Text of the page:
It's SUMMER ... in Florida.  I'm tacking this on your thread, Steve, since we just wrote about gardens and yard work.

This morning, after the grass dried a bit, I started mowing.  10:00 or so.  Then, I used the trimmer and weed whacked the house and parts of the yard I can't get on the mower.  Then I got the blower out and cleaned off the front porch, pavers and driveway.  THEN, I decided to knock the remains of a stump the City left behind when the cut one of my Oaks on the edge of my property. 

Well, that last job was one too many.  From one minute to the next, I went from "getting tired" to "I don't feel good".  Second time in my life I've suffered heat exhaustion.  Wife was coming out as I was approaching the house, and she said, "I was just coming out, since it got so quiet, to see if you were okay."  I replied, "No, I'm not doing well."  Then she noticed how I was reacting.  Got me inside, water, fans, cooling off period and I am good to go now.  But it was a good 20 minutes before I started to feel alright.

Just wanted to give everyone a little warning.  It comes on QUICK.  If you're outside alone, make sure you're paying attention to yourself.  I was hydrated/hydrating all morning.  The only warning I can look back and say, "I should've paid attention to that," was the sudden fatigue I felt just seconds before I was in trouble.

Be careful out there, y'all.

You should done what I do, forget the yard work and just go fishing. All that other stuff can kill you.

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Mark, did you ever get out to the river at 6:00 AM and by the time you launched your boat you are already soaked to the bone in humidity induced sweat. That's fishing in the south in the summer and florida makes the rest of the south feel like Alaska (at least what I envision Alaska to feel like.)  I'd rather be home (in PA) doing yard work, minus the stump removal. 

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3 minutes ago, Poopdeck said:

Mark, did you ever get out to the river at 6:00 AM and by the time you launched your boat you are already soaked to the bone in humidity induced sweat. That's fishing in the south in the summer and florida makes the rest of the south feel like Alaska (at least what I envision Alaska to feel like.)  I'd rather be home (in PA) doing yard work, minus the stump removal.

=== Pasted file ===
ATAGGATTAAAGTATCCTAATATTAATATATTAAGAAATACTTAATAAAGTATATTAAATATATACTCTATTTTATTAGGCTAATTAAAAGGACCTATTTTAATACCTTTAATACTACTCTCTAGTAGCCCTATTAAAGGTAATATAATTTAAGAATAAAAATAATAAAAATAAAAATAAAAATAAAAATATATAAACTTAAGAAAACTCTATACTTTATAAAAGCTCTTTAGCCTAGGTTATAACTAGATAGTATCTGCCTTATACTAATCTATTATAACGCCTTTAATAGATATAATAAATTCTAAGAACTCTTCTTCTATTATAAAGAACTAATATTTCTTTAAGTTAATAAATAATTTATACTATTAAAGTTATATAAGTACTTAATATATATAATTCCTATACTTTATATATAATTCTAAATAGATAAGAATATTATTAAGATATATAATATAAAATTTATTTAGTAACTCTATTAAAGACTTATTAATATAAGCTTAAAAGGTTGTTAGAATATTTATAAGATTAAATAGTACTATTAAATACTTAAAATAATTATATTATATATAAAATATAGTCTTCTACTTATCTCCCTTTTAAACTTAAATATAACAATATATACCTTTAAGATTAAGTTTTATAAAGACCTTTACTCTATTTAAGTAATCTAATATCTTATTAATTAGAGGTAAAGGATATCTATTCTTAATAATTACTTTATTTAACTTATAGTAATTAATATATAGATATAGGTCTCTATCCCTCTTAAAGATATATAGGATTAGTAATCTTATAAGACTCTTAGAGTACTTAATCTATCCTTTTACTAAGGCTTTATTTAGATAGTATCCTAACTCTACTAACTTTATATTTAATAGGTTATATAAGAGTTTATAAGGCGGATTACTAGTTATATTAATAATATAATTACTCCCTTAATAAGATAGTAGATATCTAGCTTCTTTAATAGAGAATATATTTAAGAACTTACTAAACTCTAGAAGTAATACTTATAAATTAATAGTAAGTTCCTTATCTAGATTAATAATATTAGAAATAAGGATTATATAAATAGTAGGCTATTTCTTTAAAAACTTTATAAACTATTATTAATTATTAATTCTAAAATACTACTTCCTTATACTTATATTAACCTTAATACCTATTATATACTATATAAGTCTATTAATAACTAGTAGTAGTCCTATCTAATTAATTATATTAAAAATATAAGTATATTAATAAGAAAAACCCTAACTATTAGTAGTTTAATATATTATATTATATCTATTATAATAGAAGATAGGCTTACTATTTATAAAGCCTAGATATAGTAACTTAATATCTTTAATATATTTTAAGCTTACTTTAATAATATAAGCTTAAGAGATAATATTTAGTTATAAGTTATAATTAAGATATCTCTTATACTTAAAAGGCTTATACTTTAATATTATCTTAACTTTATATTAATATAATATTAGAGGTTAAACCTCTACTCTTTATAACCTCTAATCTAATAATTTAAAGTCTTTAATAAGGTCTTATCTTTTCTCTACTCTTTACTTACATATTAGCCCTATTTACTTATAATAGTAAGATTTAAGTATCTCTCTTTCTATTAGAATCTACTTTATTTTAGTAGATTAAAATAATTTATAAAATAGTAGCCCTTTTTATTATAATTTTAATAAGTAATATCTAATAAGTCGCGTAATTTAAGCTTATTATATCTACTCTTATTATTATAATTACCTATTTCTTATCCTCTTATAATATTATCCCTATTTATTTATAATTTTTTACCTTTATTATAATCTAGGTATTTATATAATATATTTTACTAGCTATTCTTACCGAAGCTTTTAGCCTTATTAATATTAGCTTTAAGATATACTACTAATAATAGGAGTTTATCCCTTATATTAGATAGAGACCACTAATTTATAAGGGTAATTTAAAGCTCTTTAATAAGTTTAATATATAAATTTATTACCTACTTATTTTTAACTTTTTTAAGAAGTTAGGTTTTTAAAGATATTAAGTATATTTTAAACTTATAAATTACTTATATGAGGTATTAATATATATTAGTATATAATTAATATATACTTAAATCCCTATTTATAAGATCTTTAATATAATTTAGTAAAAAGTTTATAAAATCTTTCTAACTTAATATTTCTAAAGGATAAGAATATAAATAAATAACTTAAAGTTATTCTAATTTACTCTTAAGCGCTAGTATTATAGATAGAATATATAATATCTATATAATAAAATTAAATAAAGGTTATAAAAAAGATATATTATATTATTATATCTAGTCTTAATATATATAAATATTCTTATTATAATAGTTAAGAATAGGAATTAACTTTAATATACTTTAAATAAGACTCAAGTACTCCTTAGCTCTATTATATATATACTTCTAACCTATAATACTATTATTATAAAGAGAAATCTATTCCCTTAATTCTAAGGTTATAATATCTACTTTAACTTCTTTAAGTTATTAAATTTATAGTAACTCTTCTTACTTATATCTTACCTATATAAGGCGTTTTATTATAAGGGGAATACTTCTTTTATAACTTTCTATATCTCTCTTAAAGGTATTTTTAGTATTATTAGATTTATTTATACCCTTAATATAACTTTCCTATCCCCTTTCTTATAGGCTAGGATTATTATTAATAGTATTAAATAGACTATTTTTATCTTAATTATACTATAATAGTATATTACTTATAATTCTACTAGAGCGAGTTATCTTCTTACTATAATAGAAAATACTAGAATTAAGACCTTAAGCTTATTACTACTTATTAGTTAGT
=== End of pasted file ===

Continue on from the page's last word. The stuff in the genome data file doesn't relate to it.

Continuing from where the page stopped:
Yes, and worse, I'll tell you about it sometime. And yet, I was still able to convince myself I was still having fun. 😁 We're funny that way.

Here's a teaser, I've broken a knee cap on my remote trap line, been paralyzed, had hypothermia several times, dislocated an ankle and other stuff. I'm told I should write it all down. I think I will.

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Played 27 holes at the local golf course. Wound up in the ER as I was dehydrated. Nurse said that plain water doesn't replace the minerals needed for proper function. Powerade or Gatorade supplies them. Wife is going to the store to cash in on a sale of Powerade. Keep it on hand for any outside work.

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Probably why a round of golf is only EIGHTEEN holes.  That extra half round you played proved it.

Main point here, kids, is don't think "That won't happen to me."

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Also- back in the early days, my wife passed out in the parking lot of a mall in Daytona Beach. Wound up in the ER. Fortunately, her sister is a nurse and was with her. Has to be very careful with heat now.

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Steve, could you get the recipe for Mom's hard icing? Got a craving! Thanks.

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3 hours ago, Steeldrifter said:

I totally forgot about that, glad you mentioned it. I'll get it from her today and message it over to you.

I don't forget anything about food. With the quarantine, the wife had been trying all kinds of recipes. Weight has stayed the same except when moving a dirt pile to fill in where the pool was. Brother-in-law used cut up tortillas for chicken and dumplings...real good and saves time making the dumplings from scratch.